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A contemporary Advent parable

A photo of Paddy and the girls from ITV show Take Me Out

The girls were ready, Paddy had the TV studio audience to their usual fever pitch but as the lift descended, some of the girls were already making up their mind.

No pounding dance track, no rappers promising steamy nights of passion or singing of male bravado. Instead, the haunting voice of Enya singing ‘O Come o come Emmanuel.’

The audience were momentarily silenced, not quite sure what to make of it all. Three of the girls mentally decided to turn off their lights before they had even seen the person descending.

When he finally came into view, a murmur of laughter began to ripple around the audience. They weren’t laughing with him, but at him.

The Director cut to close-ups of the girls, several of them in visible shock.  There was nothing in his appearance that they should desire him. Despised and rejected by others, a man of suffering and acquainted with infirmity. Middle-eastern, a shock of dark brown hair, a little short, wearing nothing more complex than a robe, belt and sandals. He was clearly this evening’s novelty item, a village idiot to laugh at, soon to give way to the handsome, muscular hunks in tight t-shirts who would offer better options.

The number of girls hovering with their hand above their buttons to ‘opt out’ grew.

He took up his mark on a platform amongst the audience and introduced himself. “Good evening ladies, I am the Bridegroom.”

The audience laughed again. Around the nation, many supped their cup of tea in front of the television and commented to husband or wife “Come and see this muppet”.

Paddy encouraged the girls to make their initial decision. “No lightey, no likey.”

The music cue sounded and the lights began to go out like rain. Ten quickly red, then a machine gun of red light after red light, three red on the far right, two to the far left… eventually just ten remaining.

Paddy tried to reassure the Bridegroom that he was still in it with ten lights still lit. “I’ve seen worse” he said. The audience wondered if he had.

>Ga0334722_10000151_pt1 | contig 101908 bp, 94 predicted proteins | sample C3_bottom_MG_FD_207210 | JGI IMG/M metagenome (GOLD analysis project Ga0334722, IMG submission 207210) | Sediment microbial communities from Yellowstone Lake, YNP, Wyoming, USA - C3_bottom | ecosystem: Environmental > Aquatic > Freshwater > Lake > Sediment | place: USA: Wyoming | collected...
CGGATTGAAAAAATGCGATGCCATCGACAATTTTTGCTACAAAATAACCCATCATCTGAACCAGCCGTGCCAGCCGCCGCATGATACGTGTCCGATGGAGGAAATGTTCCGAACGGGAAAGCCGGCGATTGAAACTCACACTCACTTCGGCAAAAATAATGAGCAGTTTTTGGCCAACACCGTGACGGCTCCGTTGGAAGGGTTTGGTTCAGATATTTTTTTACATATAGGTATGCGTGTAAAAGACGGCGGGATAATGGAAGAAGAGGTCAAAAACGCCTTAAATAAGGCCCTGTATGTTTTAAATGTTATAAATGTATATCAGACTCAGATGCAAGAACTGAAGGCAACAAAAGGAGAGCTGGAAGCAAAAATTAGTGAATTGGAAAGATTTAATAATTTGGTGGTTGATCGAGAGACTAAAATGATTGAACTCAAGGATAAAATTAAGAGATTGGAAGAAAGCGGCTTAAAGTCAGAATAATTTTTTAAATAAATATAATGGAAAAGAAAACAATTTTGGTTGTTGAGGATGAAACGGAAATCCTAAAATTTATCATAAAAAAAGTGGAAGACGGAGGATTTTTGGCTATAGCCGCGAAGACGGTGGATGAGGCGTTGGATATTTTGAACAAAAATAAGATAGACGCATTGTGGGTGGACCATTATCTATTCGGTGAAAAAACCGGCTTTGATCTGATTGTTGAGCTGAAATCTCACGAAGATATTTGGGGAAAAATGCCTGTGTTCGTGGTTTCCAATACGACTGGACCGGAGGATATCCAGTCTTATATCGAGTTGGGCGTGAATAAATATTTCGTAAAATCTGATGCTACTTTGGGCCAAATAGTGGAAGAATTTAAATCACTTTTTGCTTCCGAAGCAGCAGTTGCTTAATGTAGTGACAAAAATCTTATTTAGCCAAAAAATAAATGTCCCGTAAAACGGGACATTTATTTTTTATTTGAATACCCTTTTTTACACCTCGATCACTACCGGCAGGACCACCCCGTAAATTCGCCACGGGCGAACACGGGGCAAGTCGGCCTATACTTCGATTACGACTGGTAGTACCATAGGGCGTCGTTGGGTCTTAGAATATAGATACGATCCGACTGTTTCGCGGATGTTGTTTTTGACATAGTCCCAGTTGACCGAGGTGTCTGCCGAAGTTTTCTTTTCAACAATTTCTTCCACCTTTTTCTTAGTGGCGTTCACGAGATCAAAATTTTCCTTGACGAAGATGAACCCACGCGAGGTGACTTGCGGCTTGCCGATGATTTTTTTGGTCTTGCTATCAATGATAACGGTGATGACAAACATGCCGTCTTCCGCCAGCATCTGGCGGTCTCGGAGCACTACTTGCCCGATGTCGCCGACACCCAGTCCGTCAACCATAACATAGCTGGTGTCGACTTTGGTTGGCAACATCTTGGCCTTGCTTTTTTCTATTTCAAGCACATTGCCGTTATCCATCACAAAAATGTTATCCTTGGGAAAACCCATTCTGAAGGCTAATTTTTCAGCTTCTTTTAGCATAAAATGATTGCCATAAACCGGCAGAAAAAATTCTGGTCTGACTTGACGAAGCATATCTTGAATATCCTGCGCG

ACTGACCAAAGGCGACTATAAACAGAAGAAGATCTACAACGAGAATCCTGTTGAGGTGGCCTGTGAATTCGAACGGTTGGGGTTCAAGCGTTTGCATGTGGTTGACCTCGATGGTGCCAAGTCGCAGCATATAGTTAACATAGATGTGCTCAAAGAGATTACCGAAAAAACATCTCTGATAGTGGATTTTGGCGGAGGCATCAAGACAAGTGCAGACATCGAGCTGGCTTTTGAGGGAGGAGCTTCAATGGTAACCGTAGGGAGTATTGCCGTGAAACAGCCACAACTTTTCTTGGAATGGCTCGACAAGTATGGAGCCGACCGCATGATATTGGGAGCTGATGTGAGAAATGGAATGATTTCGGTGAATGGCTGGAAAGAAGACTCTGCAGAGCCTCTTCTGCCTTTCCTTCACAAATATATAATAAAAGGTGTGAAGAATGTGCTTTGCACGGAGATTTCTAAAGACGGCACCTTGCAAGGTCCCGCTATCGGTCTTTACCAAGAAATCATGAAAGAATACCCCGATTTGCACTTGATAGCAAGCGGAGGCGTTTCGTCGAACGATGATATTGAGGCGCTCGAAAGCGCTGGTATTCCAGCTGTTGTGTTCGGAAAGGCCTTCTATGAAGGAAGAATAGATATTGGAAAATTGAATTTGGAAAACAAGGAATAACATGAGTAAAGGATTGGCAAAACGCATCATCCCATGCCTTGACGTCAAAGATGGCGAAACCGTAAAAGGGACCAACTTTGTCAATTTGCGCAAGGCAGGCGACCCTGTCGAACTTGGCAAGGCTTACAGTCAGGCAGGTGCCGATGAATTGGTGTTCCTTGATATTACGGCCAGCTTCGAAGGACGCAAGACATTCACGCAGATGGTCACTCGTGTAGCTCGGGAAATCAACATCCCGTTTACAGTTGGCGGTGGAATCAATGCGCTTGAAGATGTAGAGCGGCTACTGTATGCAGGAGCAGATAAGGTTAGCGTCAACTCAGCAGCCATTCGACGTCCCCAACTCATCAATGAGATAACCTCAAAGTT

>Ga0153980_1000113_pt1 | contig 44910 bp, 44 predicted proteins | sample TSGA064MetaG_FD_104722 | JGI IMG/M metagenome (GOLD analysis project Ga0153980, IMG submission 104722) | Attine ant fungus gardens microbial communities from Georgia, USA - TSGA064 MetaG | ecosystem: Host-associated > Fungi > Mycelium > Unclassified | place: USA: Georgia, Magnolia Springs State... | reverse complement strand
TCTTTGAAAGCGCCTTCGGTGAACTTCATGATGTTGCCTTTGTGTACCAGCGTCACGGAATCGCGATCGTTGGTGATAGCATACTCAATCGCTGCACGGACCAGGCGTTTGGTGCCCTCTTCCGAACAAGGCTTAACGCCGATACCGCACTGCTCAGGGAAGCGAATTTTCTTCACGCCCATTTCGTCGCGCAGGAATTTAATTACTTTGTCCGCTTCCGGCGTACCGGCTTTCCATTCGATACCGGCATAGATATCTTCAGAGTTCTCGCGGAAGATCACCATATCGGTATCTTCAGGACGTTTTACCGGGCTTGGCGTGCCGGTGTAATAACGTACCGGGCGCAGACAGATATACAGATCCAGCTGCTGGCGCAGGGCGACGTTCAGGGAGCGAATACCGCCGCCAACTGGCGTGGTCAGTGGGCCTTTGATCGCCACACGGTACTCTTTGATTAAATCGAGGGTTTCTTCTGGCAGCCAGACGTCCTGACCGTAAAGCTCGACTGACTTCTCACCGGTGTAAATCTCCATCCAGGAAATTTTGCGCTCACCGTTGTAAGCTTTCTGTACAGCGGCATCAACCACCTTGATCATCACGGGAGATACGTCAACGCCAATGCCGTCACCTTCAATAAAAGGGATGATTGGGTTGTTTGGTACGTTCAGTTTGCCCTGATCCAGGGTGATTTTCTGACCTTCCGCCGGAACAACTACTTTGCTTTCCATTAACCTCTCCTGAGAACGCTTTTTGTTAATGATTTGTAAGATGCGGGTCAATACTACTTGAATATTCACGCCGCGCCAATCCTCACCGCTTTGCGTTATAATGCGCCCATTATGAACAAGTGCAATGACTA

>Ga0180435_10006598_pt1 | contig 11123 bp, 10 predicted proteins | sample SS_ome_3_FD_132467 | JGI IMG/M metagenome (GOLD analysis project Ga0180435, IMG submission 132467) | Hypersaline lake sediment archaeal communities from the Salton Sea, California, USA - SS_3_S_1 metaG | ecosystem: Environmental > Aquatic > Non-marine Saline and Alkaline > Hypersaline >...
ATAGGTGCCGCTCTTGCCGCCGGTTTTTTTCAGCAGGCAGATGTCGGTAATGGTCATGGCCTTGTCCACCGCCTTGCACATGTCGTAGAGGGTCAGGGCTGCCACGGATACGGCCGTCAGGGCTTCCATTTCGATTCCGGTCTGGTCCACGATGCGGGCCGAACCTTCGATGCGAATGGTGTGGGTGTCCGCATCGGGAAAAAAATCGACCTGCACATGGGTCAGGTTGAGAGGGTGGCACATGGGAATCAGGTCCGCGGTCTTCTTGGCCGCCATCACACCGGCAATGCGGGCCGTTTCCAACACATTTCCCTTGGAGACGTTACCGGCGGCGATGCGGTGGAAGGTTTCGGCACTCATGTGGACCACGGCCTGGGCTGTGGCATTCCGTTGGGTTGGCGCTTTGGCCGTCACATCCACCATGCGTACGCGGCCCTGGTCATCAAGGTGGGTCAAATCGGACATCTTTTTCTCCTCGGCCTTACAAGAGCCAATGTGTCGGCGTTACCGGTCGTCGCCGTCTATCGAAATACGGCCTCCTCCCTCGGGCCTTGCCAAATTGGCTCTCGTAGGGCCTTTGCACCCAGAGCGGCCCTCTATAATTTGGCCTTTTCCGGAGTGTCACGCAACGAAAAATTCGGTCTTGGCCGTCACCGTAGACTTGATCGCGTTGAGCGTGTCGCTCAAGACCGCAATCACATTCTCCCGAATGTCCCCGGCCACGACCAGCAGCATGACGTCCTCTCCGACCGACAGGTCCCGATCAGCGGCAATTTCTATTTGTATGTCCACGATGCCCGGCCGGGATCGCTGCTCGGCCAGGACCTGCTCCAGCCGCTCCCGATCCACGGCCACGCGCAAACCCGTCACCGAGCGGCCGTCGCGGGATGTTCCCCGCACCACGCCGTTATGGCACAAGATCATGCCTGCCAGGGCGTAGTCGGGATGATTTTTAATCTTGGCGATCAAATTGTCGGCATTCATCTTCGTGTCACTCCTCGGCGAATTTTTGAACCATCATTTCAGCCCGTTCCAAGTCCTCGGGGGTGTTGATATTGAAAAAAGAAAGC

A photo from Take Me Out, the light goes red.

In the second round, the pre-recorded video gave us more background. Born in a backwater village in the North-East (another light goes), son of a carpenter with a manual trade (another light goes), currently has nowhere to live other than with his parents (another light goes), relies on the kindness of strangers as he travels the country preaching (three lights go out at the word ‘preaching’) and helping the sick, the dying, the unloved, those whom others reject (two more lights go).

As the round draws to a close, three lights remain. Paddy can see a blackout coming on. He probably thought he had a blackout when the love lift started to descend. He’s been doing this for a few series now and knows the ones that won’t stand a chance.

An unkempt beard belied a kind smile from the Bridegroom. Paddy went to talk to the three remaining girls. Sharon noticed he warm, brown eyes. Esther praised his desire to help people and bring kindness to those he met. Ruth simply said “there’s something different about him”. Again, it drew the audience to laughter, although her reaction to their mockery showed she hadn’t meant it as a veiled insult but a genuine feeling.

The final round was another video. This time from his friends and family. They spoke of someone unique, someone they believed had a big future. Just before the end his mother spoke and said “He’s my gift from God.” Two more lights went out as soon as his adoring mother spoke. Only Ruth remained.

Paddy came back to the Bridegroom in congratulatory mood. The audience continued to laugh but the Bridegroom remained unmoved. He simply smiled at Ruth and led her from the stage.

Backstage after the show, the Bridegroom was an unusual centre of attention much to his fellow male contestant’s chagrin. Even their dates seemed more interested in what He had to say. Many of the girls who had rejected him earlier, sat entranced as he spoke and told stories. After more than an hour, when it came time to go, a good few tried to muscle in on Ruth’s new man. “Sir” they said “Let us come with you.”

He replied “I tell you the truth. I don’t know you. Come on Ruth, let us go.” Along with many of his friends and family who had appeared on the video and were now with him at the door, Ruth joined the most unlikely of groups with a smile. The Bridegroom surrounded by his followers walked quietly away into the night.

Based on Matthew 25.1-13

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